Who is Tuckerman Lane Named For? Walter Tuckerman

Who is Tuckerman Lane Named For? Walter Tuckerman

Walter Rupert Tuckerman was born in Oyster Bay, New York in the year 1881. He then became orphaned, and lived with his grandfather, Lucius Tuckerman in Washington D.C.

As for Walter Tuckerman’s education, he attended the Morristown School (now the Morristown-Beard School) in Morristown, New Jersey. He received his bachelor’s degree at Harvard University in Cambridge, Massachusetts, and then got his law degree from George Washington University in Washington, D.C.

Tuckerman started his career working on the Alaskan Boundary Survey Commission in 1909. A mountain peak near the border of the United States and Canada is even named after him, dubbed “Mount Tuck”.

Tuckerman returned to the D.C. area and started a law practice. In 1912, Tuckerman purchased the Watkins Dairy Farm, and developed it into the neighborhood west of Bethesda now called “Edgemoor”.

Also a banker, Tuckerman was the president of the Union Savings Bank, and on the Board of Directors of the National Metropolitan Bank. Tuckerman also founded the Bank of Bethesda.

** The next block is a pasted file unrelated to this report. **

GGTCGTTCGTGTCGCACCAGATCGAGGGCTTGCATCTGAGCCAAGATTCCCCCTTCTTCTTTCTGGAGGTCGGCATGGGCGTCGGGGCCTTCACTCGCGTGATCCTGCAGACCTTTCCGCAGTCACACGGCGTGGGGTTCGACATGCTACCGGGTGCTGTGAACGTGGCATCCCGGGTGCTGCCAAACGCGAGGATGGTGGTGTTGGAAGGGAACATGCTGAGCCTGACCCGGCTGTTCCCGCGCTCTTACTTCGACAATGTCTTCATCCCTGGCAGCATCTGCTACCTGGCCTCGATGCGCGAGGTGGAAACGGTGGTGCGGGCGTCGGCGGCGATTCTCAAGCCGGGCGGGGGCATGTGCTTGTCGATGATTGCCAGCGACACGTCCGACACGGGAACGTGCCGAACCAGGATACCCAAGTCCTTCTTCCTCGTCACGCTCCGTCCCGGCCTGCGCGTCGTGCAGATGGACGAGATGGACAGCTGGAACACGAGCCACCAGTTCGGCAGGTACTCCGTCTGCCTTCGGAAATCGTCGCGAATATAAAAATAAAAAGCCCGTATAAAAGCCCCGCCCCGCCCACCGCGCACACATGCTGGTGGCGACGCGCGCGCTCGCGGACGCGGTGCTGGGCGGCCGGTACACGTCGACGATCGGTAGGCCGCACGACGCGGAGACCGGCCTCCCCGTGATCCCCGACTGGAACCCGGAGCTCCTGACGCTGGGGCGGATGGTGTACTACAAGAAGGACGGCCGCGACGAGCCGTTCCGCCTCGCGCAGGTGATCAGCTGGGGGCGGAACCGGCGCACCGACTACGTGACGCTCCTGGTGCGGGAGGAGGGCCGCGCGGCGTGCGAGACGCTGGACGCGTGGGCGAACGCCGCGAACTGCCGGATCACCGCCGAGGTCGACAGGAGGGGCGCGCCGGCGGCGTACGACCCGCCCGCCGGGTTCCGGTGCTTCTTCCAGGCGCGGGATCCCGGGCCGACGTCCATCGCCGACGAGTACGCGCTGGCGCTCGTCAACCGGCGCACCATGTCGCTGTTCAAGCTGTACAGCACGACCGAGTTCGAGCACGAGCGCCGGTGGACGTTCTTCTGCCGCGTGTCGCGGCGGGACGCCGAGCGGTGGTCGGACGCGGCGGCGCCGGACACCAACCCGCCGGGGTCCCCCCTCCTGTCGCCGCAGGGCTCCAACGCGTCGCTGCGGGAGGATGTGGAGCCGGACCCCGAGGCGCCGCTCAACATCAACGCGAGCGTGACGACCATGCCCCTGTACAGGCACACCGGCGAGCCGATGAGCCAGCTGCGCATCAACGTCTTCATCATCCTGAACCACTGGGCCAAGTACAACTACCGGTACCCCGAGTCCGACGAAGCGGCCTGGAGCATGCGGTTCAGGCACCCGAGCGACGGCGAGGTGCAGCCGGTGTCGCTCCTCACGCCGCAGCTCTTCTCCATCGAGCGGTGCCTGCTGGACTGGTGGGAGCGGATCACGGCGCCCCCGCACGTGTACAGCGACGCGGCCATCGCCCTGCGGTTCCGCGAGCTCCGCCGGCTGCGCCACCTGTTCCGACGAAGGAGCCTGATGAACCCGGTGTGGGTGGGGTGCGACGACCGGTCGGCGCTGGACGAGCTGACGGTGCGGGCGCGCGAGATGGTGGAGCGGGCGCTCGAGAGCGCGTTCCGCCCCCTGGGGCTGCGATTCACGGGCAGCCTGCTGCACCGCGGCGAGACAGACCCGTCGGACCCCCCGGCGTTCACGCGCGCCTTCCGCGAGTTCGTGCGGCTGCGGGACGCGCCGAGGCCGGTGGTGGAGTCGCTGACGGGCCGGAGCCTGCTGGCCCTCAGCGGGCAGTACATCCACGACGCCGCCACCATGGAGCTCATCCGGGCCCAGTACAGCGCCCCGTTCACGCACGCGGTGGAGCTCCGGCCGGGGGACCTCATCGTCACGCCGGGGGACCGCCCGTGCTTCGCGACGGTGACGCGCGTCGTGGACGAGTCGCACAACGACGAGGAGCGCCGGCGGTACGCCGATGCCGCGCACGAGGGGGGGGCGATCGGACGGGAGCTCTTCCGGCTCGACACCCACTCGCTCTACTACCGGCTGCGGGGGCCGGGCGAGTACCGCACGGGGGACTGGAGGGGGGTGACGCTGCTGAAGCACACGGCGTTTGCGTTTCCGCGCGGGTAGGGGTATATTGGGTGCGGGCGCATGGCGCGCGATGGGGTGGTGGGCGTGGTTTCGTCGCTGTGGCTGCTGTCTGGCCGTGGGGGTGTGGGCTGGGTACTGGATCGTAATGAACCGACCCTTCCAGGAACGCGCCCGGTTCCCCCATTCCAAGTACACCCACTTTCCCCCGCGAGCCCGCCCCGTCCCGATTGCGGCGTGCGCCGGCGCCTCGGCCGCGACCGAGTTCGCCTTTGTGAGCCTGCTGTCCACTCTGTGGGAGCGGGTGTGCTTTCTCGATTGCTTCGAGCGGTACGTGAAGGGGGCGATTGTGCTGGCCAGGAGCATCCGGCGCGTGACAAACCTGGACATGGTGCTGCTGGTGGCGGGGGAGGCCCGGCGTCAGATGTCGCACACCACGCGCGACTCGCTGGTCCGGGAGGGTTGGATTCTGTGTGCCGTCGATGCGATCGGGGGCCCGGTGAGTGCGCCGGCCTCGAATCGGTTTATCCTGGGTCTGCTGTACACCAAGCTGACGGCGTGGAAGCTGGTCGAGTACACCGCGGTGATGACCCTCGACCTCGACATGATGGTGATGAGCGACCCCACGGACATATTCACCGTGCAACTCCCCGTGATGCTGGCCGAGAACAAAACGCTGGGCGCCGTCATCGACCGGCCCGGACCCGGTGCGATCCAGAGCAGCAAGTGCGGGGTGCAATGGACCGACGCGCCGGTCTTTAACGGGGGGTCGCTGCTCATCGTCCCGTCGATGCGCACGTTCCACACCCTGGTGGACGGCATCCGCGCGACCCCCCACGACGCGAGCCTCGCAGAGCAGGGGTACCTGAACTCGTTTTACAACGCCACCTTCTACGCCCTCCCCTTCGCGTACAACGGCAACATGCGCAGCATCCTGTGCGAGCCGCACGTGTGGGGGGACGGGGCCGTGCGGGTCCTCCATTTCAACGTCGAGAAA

Tuckerman founded the Edgemoor Club in Bethesda, helped lay out the golf course at Congressional Country Club in Bethesda, and co-founded the Burning Tree Club. He also donated 30 acres of his land to help build the Burning Tree Club.

“Tuckerman Lane”, the well known road that runs through Rockville and Bethesda is named after him.

Walter Tuckerman was also quite the golfer. He won the Shinnecock Hills Tournament in 1911,  the Stockbridge Cup and played in the Senior USGA Tournament.

In the year 1929, Tuckermans estate housed five U.S. Senators, including Hiram Bingham III, who was credited with discovering Machu Picchu in Peru and is believed by many to be the basis for the character of “Indiana Jones”.

Tuckerman also served on the board of many organizations. He served on the Board of Trustees for the Morristown School and George Washington University, chaired the Board of Trustees for American Red Cross Bethesda chapter, was on the board of Directors at Burning Tree Club, and on the Board of Trustees at the Church Orphanage Association of St. John’s, to name just a few.

Him and his wife, Edith Abercrombie-Miller, had five daughters together.

Walter Tuckerman passed away in 1961 in Bethesda.

By Tom Merritt

 

Featured photo courtesy of the Bethesda-Chevy Chase Chamber

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